Food critic Jay Rayner dry-heaved upon hearing that KFC plans to open 300 new outlets and create 9,000 new jobs in the next 12 months. The recession has further exposed the `deeply chronic divide', he said, `between those who give a toss about what they eat and those who, frankly, do not, and who see lectures about what they have for dinner as little more than that: a hectoring irrelevance for lives lived at the bottom of the economic heap'. Hmm, I wonder why people might see `food advice' as a `hectoring lecture' from poshos? Expanding on who it is that `doesn't give a toss about what they eat', one medical expert used that deliciously Dickensian phrase `the poor' to describe those people who `cannot cook' and who in a recession `are increasingly likely to eat poorly nutritious fast food'.

The celebrity chef and government adviser, Jamie Oliver, who with his use of the term `white trash' has been far more honest about who these `slobs' are who eat buckets of chickens that are a `killer combination of cheap protein, even cheaper carbs and tongue-coating fats', told the House of Commons Health Select Committee (yes, he was invited) that the recession will make our `obesity epidemic' even worse.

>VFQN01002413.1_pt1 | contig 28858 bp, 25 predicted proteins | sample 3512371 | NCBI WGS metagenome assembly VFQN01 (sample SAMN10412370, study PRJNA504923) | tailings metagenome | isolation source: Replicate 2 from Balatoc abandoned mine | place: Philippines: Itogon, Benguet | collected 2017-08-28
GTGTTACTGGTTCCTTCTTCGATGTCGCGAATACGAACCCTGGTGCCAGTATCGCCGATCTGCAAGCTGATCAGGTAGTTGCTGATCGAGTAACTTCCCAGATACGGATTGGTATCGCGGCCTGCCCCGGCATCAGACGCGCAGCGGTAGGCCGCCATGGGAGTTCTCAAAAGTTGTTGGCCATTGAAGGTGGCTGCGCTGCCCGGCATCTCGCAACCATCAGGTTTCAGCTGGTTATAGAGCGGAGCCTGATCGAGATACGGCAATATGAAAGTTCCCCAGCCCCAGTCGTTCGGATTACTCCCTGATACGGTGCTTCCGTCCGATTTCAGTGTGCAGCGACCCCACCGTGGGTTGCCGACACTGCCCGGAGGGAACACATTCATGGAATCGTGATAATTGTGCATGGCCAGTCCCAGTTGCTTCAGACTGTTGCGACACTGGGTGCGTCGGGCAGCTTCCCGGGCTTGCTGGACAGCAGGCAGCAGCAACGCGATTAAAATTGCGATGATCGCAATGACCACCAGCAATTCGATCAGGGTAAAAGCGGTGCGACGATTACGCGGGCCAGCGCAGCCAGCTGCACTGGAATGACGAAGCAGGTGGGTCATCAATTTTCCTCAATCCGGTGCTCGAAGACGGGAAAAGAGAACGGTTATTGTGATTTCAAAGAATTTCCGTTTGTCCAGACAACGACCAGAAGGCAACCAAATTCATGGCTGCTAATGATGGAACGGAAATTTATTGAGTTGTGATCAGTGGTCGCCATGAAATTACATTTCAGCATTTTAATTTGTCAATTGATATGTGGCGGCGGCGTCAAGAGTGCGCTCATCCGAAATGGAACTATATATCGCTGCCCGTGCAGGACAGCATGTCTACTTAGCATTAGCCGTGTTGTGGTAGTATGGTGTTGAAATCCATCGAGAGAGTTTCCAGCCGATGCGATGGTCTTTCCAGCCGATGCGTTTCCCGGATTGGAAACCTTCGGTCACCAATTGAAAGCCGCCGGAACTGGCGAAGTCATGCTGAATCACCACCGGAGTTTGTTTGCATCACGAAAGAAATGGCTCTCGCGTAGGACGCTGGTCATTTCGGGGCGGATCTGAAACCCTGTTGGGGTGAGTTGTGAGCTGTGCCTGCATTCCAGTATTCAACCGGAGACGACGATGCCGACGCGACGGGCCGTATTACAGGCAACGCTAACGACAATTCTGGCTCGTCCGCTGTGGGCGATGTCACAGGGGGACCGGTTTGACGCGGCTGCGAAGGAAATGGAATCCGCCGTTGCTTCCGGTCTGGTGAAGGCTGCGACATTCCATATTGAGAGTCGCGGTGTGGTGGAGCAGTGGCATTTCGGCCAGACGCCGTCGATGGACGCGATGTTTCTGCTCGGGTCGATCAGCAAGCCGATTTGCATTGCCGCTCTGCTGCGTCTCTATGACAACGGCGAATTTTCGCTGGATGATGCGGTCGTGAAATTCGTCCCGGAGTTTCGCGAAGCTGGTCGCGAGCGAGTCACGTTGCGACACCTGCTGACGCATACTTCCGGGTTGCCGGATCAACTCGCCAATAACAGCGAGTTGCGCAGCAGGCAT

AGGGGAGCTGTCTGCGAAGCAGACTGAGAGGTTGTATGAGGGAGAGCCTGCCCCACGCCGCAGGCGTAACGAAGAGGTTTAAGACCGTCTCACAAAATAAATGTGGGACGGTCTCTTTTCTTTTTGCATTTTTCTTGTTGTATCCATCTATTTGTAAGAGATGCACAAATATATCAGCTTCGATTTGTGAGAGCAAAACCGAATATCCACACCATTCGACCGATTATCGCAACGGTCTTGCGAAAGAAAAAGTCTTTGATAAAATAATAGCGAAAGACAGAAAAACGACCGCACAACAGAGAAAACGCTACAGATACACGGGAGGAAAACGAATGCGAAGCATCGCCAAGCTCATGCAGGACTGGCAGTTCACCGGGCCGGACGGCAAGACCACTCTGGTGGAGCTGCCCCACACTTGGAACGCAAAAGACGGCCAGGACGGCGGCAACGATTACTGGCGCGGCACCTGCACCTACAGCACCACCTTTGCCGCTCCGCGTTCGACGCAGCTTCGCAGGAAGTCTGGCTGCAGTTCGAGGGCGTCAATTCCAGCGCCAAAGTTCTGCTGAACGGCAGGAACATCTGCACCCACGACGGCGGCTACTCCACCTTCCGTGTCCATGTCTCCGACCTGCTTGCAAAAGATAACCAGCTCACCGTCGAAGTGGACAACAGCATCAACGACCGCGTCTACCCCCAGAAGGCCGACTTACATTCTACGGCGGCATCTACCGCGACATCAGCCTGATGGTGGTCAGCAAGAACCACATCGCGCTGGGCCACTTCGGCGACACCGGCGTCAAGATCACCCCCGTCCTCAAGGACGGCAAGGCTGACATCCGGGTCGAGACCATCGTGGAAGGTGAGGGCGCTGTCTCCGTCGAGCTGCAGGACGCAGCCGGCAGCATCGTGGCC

This discussion of recession-induced lardiness, especially amongst The Poor and white trash who according to Oliver suffer from the `new poverty' of not knowing how to cook, perfectly sums up what fuels the obesity panic today: not hard scientific evidence that the uneducated hordes are waddling towards early death with a family-sized bucket of boneless chicken under each arm, but a voyeuristic, vicarious obsession with slipping standards of health and morality amongst the lower orders. Obesity is a metaphor for the old sins of gluttony and sloth, and celebrity chefs are the new priests who want to save The Poor from their own worst (eating) habits. The less well-off are seen as a peculiar, unknowable blob, who might be pushed further down the road to hydrogenated hell by the uncertainty of the recession.

Once you have been made more rotund by the economic downturn, you will be the perfect size and shape for the next expected impact of job losses and money worries: fascism. The G&G are positively (one might even say pornographically) convinced that the recession will make neo-Nazis of us all. Well, not all of us; just those who `don't give a toss about what they eat' or about foreigners. One UK government minister, Jim Murphy, has warned of `credit crunch racism'. Trevor Phillips of the Equality and Human Rights Commission says Britain could become more racist as the recession bites, giving rise to `an angry, embittered permanent underclass looking for targets on whom to vent its rage'.